After doing this for so many years, one would think my fascination with the old history of writing would have mellowed out by now. The truth is that alongside being a calligraphy history buff, I'm a pop technology freak. Maybe even keener on the tech thing, since I just can't seem to get enough new gadgets. And after working with type technologies for so many years, I'm starting to think that writing and design technologies as we now know them, being about 2.5 post-computer generations, keep becoming more and more detached from what the very old humanity arts/tasks they essentially want to facilitate. In a world where command-z is a frequently used key combination, it’s difficult to justify expecting a Morris-made book or a Zaner-drawn sentence, but accidental artistic “mutations” become welcome, marketable features. When fluid pens were introduced, their liquid saturation influenced type design to a great extent almost overnight an influence professional designers tend to play down. Now round stroke endings are a common sight, and the saturation is so clean and measured, unlike any liquid-paper relationship possible in reality. Some designers even illustrate their work by overlaying perfect circles at stroke ends, in order to illustrate how “geometric” their work was. Because if it’s measured with precise geometry, it’s got to be meaningful design.
And once in a while, by a total freak accident, the now-cherished mutations prove to have existed long before the technology that caused them. Rolling Pen was cued by just such a thing: A rounded, circular, roll-flowing calligraphy from the late nineteenth century seemingly one of those experimental takes on what inspired Business Penmanship, another font of mine. Looking at it now it certainly seems to be friendlier, more legible, and maybe even more practical and easier to execute than the standard business penmanship of those days, but I guess friendliness and simplicity were at odds with the stiff manner business liked to present itself back then, so that kind of thing remained buried in the professional penman’s oddities drawer. It would be quite a few years before all this curviness and rounding were thought of as symbolic of graceful movement, which brought such a flow closer to the idea of fine art.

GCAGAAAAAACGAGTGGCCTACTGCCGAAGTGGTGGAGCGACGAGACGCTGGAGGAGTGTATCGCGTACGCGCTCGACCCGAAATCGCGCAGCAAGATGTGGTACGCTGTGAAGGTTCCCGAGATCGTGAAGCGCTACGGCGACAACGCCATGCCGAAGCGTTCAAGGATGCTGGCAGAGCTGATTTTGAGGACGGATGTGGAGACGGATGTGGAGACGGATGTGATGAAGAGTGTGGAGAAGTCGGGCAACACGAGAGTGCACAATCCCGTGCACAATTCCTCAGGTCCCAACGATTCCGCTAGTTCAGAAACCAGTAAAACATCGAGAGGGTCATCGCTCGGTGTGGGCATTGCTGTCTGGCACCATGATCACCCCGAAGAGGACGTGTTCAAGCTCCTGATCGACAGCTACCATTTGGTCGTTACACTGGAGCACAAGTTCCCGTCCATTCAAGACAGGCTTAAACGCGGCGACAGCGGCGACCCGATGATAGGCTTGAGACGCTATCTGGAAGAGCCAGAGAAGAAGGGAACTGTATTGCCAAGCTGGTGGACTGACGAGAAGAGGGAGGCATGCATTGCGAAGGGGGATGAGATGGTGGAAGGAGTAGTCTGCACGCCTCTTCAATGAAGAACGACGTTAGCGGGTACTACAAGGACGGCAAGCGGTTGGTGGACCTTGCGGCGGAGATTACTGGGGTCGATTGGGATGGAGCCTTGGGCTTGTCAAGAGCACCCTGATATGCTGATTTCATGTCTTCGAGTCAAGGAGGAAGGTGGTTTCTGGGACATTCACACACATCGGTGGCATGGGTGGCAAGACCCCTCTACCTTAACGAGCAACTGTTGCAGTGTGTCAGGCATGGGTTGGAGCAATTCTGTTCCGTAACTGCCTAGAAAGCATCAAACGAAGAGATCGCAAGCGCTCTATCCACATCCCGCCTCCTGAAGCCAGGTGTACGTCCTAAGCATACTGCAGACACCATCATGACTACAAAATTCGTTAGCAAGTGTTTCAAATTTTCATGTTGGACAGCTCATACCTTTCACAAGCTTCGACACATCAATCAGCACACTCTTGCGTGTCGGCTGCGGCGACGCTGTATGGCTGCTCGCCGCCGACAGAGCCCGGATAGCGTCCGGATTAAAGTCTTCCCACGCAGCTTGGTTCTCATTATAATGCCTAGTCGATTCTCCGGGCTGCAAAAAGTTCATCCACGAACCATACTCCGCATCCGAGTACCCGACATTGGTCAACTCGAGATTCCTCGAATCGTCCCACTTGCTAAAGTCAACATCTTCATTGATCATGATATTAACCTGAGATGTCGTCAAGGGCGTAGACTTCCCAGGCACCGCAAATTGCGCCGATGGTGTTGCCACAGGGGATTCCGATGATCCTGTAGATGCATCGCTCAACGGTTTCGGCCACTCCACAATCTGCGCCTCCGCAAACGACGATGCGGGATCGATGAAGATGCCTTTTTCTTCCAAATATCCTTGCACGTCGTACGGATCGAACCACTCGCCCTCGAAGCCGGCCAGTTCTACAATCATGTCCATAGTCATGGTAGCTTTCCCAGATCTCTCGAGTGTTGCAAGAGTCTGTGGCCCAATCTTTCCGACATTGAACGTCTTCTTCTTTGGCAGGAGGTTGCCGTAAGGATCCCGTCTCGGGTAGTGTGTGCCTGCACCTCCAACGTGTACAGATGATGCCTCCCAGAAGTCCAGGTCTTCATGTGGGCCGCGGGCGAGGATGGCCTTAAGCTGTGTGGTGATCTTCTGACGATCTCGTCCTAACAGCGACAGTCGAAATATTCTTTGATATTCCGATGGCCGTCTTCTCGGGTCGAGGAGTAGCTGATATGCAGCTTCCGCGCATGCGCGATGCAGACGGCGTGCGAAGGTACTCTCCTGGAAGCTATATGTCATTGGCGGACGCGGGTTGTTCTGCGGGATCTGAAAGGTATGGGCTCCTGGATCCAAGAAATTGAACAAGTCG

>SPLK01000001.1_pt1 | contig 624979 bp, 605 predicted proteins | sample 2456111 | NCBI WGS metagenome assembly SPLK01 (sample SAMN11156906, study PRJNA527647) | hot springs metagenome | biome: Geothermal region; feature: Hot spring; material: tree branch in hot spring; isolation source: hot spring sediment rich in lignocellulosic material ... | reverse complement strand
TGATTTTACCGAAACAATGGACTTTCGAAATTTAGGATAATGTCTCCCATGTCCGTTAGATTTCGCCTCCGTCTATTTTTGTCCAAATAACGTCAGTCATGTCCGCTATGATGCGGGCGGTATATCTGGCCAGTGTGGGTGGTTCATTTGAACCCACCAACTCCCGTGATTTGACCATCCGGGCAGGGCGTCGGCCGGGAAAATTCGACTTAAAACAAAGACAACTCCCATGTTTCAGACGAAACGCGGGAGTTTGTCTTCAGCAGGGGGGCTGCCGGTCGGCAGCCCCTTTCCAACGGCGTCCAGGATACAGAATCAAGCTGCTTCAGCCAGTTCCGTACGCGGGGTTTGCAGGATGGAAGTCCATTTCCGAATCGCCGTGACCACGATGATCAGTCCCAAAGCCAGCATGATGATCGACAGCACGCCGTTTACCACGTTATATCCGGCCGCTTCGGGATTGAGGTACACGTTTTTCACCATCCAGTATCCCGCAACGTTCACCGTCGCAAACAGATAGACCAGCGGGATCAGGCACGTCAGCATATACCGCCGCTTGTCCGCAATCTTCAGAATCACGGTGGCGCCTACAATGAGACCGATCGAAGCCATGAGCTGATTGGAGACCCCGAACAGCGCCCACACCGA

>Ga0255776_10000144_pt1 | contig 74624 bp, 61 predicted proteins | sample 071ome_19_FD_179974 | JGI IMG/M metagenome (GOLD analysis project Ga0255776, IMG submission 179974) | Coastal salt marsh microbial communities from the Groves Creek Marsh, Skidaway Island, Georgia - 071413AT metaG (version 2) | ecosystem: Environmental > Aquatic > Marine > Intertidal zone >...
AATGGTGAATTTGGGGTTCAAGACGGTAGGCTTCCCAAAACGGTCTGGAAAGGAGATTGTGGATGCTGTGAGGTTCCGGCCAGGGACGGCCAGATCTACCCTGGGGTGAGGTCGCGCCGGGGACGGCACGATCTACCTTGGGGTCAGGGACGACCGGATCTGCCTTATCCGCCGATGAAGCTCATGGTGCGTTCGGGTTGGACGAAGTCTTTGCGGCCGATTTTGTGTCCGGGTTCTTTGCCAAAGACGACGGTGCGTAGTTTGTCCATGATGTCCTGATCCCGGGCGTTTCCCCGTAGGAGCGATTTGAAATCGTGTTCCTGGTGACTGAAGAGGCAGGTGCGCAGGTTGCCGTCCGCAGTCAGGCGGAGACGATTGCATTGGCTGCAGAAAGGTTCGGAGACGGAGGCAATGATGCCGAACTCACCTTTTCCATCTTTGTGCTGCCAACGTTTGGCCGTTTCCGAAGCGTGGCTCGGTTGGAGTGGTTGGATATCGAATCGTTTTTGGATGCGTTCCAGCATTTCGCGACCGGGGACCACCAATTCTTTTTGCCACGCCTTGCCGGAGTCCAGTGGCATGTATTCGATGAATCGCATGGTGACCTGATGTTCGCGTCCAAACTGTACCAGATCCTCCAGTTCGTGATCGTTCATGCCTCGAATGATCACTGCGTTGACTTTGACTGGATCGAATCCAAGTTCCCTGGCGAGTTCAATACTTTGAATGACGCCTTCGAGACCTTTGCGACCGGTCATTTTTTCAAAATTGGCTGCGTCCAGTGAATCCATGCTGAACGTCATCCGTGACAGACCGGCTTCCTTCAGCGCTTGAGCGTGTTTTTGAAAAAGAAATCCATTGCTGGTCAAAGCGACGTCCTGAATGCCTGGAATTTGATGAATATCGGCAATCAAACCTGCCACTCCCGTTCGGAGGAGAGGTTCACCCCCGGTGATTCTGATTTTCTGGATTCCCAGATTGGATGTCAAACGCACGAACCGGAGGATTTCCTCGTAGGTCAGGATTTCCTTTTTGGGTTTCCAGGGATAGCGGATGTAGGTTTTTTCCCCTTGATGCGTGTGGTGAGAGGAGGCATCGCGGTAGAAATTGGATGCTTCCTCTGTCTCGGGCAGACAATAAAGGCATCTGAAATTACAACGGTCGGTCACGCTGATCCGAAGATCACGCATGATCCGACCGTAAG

Even though in this case the accidental mutation just happens to not be a mutation after all, the whole technology-transforms-application argument still applies here. I'm almost sure “business” will be the last thing on people’s minds when they use this font today. One extreme example of that level of disconnect between origin and current application is shown here, with the so-called business penmanship strutting around in gloss and neon.
Rolling Pen is another cup of mine that runneth over with alternates, swashes, ligatures, and other techy perks. To explore its full potential, please use it in a program that supports OpenType features for advanced typography.
Enjoy the new Rolling Pen designed by Ale Paul with Neon’s visual poetry by Tomás García.
Sudtipos is a new collective Argentinian type foundry. New blood, new attitude. A joint venture of four professional designers with lots of expertise in different areas like branding, packaging design, corporate identity, television and new media. “The foundry, or collective as we prefer to designate it, started because of that — packaging, editorial or brand designers making fonts for real designers” Alejandro Paul, one of the company’s founders, said in his Creative Characters interview. Alejandro “Ale” Paul made a name for himself drawing and programming some of the most intricate script fonts ever digitized. “My experience in branding product packaging was a natural catalyst for me to be interested in scripts and seek like-minded people for the collective.” The collective’s bestselling scripts include Bowling Script, Horizontes Script and Hipster Script Pro, which was named one of MyFonts’ most popular fonts of 2012, and was recognized by both Typographica and Type Directors Club that same year. “Our aim is to always be graphic designers making typefaces for graphic designers,” Ale said. “We try not to lose that particular focus. We’re always thinking about how to make a graphic designer’s work easier when it comes to using the type element in his or her design.”
The Premium Foundry Page can be viewed Here.